Some 9,000 years ago, a young adult in what is now Israel survived a spear or arrow to the back, recovering from the injury only to die under unknown circumstances some months or years later. Shortly after the individual’s death, their body was arranged into a sitting position and burned in a pit at Beisamoun in Israel’s northern Jordan Valley.
Now, reports Ruth Schuster for Haaretz, archaeologists have identified traces of this ancient funerary rite as the Near East’s earliest evidence of cremation. The researchers’ analysis of the remains, which date to between 7031 and 6700 B.C., are published in the journal PLOS One.
Burying the deceased underground was the dominant funerary practice for millennia, says Fanny Bocquentin, an archaeologist at the French National Center for Scientific Research in Paris, to Michael Marshall of New Scientist. Prior research suggests Neanderthals buried their dead as early as 70,000 years ago.
The advent of cremation may have signaled a shift away from ancestor worship, which encouraged the living to care for “the dead for a long time,” according to Bocquentin, and house their remains nearby. Comparatively, cremation was a faster, less involved process.
“This is a redefinition of the place of the dead in the village and in society,” says the archaeologist in a statement.
Bocquentin and her colleagues excavated the U-shaped burial pit, which measures 32 inches across and 24 inches deep, in 2013. They unearthed 355 bone fragments, the majority of which were charred, reports Laura Geggel for Live Science. Per the team’s analysis, the cremation reached temperatures of around 1,300 degrees Fahrenheit.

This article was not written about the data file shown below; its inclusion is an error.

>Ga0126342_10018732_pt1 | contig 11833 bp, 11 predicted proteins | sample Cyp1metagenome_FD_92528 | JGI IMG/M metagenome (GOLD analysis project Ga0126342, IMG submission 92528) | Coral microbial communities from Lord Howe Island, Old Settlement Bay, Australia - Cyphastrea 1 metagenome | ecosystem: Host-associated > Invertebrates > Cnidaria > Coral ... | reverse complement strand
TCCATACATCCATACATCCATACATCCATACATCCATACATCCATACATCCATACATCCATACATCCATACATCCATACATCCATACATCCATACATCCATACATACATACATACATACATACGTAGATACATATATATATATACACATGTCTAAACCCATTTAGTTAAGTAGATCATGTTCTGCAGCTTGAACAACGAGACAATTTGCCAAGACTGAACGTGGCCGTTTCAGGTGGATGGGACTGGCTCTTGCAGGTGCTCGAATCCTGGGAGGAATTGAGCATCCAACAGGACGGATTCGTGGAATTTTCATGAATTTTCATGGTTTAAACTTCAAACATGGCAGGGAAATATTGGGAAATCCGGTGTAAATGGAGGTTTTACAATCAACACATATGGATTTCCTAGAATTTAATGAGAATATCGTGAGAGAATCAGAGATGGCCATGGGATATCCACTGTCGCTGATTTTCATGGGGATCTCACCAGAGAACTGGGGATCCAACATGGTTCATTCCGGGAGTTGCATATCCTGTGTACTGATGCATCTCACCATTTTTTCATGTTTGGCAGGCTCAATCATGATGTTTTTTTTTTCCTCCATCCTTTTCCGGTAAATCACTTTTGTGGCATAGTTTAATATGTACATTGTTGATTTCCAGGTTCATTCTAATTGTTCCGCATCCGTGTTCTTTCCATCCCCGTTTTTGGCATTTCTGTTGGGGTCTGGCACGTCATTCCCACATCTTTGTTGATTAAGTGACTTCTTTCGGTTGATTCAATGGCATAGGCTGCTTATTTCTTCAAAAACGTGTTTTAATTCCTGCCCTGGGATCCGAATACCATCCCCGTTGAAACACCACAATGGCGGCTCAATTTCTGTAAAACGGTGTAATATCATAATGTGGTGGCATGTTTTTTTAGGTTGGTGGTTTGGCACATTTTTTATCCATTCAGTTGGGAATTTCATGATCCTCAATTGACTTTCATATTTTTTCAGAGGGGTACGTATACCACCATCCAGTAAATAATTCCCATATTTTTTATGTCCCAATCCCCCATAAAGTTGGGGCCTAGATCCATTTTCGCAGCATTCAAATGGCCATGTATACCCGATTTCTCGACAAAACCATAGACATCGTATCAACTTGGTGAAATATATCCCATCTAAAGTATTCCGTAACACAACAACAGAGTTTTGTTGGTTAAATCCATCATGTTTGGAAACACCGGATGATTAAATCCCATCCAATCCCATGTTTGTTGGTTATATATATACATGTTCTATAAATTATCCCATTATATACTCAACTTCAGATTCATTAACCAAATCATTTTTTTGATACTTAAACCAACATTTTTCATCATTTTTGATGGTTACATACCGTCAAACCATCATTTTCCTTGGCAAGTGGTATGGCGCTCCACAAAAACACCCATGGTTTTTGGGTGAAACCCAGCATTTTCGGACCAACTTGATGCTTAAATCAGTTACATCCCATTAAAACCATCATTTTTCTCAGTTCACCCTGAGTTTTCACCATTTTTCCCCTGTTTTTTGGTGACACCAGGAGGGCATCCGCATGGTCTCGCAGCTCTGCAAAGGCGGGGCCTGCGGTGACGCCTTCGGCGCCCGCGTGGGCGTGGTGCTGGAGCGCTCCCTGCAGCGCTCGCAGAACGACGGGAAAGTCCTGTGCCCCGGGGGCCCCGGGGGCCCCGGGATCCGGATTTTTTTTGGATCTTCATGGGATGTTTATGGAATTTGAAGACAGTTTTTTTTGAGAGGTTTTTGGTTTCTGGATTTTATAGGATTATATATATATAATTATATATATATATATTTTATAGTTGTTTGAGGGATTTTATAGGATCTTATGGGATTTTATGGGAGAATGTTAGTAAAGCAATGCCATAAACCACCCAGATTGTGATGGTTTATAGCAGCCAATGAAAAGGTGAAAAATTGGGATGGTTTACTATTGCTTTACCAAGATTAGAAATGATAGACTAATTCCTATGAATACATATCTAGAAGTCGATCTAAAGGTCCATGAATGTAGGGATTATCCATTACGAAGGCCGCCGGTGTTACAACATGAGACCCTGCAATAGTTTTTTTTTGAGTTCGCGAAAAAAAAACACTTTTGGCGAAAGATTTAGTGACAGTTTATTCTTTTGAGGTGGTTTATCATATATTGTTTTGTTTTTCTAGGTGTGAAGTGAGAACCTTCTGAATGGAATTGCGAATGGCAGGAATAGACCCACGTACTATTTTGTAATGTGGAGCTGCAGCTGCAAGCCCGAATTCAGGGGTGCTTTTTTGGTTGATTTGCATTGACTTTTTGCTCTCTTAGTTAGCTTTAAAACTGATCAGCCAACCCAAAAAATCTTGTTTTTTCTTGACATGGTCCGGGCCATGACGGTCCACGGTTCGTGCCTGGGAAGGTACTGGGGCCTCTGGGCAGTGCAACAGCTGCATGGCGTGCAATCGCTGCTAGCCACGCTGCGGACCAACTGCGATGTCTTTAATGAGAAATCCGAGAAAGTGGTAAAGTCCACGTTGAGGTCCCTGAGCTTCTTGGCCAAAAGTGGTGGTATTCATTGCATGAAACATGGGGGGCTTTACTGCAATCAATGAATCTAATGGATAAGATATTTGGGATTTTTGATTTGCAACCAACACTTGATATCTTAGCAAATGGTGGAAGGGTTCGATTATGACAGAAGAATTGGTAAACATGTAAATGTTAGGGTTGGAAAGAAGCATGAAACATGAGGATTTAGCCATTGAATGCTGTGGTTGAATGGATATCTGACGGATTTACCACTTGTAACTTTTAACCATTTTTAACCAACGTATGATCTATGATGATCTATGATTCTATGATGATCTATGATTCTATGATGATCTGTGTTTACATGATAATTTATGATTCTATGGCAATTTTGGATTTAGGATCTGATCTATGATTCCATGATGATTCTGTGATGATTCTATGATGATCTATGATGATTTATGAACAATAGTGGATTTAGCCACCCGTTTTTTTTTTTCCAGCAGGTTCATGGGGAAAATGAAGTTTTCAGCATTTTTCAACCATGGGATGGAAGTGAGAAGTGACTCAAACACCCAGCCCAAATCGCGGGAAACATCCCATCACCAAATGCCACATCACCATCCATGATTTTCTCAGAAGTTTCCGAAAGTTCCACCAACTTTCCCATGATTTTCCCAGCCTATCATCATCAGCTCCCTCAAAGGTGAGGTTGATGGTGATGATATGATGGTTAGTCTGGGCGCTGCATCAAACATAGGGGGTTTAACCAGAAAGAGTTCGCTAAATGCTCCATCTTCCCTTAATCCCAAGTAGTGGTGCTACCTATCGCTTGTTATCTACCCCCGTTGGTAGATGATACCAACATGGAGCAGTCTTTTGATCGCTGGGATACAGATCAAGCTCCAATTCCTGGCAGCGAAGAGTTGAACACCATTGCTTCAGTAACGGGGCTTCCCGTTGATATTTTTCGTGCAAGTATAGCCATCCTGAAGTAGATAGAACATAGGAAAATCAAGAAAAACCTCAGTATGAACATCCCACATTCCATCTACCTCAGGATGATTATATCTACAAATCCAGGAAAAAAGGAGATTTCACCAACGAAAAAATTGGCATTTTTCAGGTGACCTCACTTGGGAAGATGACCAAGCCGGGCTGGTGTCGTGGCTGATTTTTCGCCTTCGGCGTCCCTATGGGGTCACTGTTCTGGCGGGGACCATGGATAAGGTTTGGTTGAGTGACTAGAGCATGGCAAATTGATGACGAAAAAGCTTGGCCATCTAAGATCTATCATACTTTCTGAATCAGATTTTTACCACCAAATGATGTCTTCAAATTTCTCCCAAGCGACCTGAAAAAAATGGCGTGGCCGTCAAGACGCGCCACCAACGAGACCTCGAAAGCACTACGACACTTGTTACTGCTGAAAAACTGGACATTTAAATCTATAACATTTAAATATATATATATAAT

The shards of scorched bone all appeared to come from a young adult whose sex and cause of death could not be determined. A half-inch-long sliver of flint, likely the point of a spear or projectile, was embedded in the skeleton’s left shoulder blade. It would have caused “severe pain but not necessarily impaired function,” according to the study.
The researchers found ash from the wood that fueled the funeral pyre but couldn’t ascertain whether the body had been placed beneath, on top of or inside the stack of wood, per New Scientist.
As Bocquentin tells Brooks Hays of United Press International (UPI), the emergence of cremation in Beisamoun is indicative of a cultural shift.
“In the periods prior to our discovery, funeral practices are often spread out over time, the deceased is buried, waited to decompose and then the grave is reopened, the bones are reorganized, the skull is removed, sometimes a face is plastered with lime on the dry skull, then the skull is re-buried in another grave with other people,” she explains.
Cremation, on the other hand, is quite efficient. “You don’t even wait for the decay process,” Bocquentin tells New Scientist. Reducing the time invested in interring the dead “could reveal a new relationship of the living with their dead, [and] of the living with mourning, too,” she says to UPI.
The archaeologists plan on continuing excavations at Beisamoun in hopes of better understanding this cultural evolution. To date, they have found 33 additional burials at the site. According to Live Science, some of the graves predate the remains detailed in the current paper. They showcase an array of interment styles, including single and double burials and “secondary” cremations that occurred after the corpse was dried out. Comparatively, the cremated young adult was burned before their body had begun to desiccate and decompose.
Beisamoun is the oldest known instance of cremation in the Near East, but evidence of the practice predates the newly cataloged site by some 2,500 years. In 2014, researchers detailed an ancient cremation in Alaska, where a dead child was lit aflame around 11,500 years ago.